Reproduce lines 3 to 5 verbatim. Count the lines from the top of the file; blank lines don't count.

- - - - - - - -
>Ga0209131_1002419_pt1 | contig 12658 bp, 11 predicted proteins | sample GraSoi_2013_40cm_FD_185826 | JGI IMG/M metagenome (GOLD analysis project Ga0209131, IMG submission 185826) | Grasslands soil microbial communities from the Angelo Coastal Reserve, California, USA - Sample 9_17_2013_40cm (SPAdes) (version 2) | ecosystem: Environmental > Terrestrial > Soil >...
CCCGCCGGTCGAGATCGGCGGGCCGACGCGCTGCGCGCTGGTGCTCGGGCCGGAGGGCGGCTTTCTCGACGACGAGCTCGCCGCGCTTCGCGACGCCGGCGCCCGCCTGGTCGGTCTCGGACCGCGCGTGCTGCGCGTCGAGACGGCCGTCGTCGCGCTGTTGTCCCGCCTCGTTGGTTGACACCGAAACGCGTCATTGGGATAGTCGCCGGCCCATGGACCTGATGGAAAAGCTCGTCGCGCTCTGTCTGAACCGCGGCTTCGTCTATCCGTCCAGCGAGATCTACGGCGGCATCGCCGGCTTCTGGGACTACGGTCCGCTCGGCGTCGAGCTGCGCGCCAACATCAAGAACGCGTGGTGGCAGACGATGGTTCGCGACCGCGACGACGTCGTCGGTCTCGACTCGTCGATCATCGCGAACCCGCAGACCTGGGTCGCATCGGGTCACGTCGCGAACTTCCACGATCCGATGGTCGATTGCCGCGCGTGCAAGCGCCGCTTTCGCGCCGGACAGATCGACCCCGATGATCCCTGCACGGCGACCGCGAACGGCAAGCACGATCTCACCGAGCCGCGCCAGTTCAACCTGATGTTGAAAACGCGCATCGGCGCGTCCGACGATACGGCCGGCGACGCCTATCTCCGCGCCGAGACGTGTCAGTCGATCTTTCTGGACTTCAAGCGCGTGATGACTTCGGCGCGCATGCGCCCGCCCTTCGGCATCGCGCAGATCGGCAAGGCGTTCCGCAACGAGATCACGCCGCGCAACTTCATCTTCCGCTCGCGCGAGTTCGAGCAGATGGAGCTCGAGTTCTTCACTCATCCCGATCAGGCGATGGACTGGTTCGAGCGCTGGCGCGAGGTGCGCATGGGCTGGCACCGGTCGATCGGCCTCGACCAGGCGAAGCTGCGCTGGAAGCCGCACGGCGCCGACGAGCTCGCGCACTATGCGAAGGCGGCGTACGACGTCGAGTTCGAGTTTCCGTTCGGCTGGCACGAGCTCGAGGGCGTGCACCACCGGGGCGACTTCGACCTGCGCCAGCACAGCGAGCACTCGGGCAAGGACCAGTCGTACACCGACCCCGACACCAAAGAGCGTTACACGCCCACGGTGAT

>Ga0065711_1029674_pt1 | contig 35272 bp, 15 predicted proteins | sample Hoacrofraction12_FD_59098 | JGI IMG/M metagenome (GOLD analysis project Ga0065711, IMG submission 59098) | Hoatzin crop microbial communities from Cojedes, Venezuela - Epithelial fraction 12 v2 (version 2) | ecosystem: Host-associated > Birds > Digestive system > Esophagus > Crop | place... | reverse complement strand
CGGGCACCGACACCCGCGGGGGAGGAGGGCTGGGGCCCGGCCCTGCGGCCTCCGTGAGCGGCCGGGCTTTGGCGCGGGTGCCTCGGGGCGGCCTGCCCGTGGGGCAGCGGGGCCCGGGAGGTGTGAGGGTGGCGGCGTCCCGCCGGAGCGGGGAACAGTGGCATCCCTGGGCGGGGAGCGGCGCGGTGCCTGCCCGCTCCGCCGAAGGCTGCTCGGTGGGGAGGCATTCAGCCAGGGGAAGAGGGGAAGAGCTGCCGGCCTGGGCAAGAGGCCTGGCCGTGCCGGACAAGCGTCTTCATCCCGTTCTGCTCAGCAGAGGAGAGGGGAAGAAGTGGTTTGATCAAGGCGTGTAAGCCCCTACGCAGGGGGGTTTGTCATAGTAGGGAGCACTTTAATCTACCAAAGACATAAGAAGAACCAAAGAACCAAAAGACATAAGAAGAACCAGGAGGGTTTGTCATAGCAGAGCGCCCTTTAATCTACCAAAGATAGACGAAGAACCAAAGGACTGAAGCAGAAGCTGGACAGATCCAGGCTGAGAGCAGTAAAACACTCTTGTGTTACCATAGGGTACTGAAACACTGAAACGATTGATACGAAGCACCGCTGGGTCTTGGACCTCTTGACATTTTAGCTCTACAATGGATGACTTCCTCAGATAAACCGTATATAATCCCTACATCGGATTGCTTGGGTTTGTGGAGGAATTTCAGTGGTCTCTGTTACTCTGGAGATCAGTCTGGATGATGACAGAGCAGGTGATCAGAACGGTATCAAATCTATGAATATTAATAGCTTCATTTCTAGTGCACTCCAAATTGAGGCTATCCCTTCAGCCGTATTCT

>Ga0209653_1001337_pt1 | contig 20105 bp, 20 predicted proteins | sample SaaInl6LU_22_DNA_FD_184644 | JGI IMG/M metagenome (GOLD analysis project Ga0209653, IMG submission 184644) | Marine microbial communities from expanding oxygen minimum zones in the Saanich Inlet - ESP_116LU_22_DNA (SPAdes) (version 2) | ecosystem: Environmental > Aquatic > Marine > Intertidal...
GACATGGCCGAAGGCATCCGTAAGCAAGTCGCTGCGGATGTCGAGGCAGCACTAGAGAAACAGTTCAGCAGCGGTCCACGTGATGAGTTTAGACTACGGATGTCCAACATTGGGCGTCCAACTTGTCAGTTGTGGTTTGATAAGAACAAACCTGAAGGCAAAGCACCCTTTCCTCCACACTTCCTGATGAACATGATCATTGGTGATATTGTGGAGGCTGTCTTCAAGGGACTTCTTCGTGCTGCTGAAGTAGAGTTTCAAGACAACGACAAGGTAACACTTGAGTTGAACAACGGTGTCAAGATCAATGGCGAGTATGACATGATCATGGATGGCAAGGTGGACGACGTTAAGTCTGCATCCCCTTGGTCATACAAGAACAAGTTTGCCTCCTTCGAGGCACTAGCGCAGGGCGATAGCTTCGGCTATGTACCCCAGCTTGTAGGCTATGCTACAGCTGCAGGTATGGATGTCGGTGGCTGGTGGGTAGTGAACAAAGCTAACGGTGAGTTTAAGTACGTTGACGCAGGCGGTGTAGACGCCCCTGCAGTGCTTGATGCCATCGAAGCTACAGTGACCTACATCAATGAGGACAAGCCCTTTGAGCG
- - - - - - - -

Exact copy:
>Ga0065711_1029674_pt1 | contig 35272 bp, 15 predicted proteins | sample Hoacrofraction12_FD_59098 | JGI IMG/M metagenome (GOLD analysis project Ga0065711, IMG submission 59098) | Hoatzin crop microbial communities from Cojedes, Venezuela - Epithelial fraction 12 v2 (version 2) | ecosystem: Host-associated > Birds > Digestive system > Esophagus > Crop | place... | reverse complement strand
CGGGCACCGACACCCGCGGGGGAGGAGGGCTGGGGCCCGGCCCTGCGGCCTCCGTGAGCGGCCGGGCTTTGGCGCGGGTGCCTCGGGGCGGCCTGCCCGTGGGGCAGCGGGGCCCGGGAGGTGTGAGGGTGGCGGCGTCCCGCCGGAGCGGGGAACAGTGGCATCCCTGGGCGGGGAGCGGCGCGGTGCCTGCCCGCTCCGCCGAAGGCTGCTCGGTGGGGAGGCATTCAGCCAGGGGAAGAGGGGAAGAGCTGCCGGCCTGGGCAAGAGGCCTGGCCGTGCCGGACAAGCGTCTTCATCCCGTTCTGCTCAGCAGAGGAGAGGGGAAGAAGTGGTTTGATCAAGGCGTGTAAGCCCCTACGCAGGGGGGTTTGTCATAGTAGGGAGCACTTTAATCTACCAAAGACATAAGAAGAACCAAAGAACCAAAAGACATAAGAAGAACCAGGAGGGTTTGTCATAGCAGAGCGCCCTTTAATCTACCAAAGATAGACGAAGAACCAAAGGACTGAAGCAGAAGCTGGACAGATCCAGGCTGAGAGCAGTAAAACACTCTTGTGTTACCATAGGGTACTGAAACACTGAAACGATTGATACGAAGCACCGCTGGGTCTTGGACCTCTTGACATTTTAGCTCTACAATGGATGACTTCCTCAGATAAACCGTATATAATCCCTACATCGGATTGCTTGGGTTTGTGGAGGAATTTCAGTGGTCTCTGTTACTCTGGAGATCAGTCTGGATGATGACAGAGCAGGTGATCAGAACGGTATCAAATCTATGAATATTAATAGCTTCATTTCTAGTGCACTCCAAATTGAGGCTATCCCTTCAGCCGTATTCT

>Ga0209653_1001337_pt1 | contig 20105 bp, 20 predicted proteins | sample SaaInl6LU_22_DNA_FD_184644 | JGI IMG/M metagenome (GOLD analysis project Ga0209653, IMG submission 184644) | Marine microbial communities from expanding oxygen minimum zones in the Saanich Inlet - ESP_116LU_22_DNA (SPAdes) (version 2) | ecosystem: Environmental > Aquatic > Marine > Intertidal...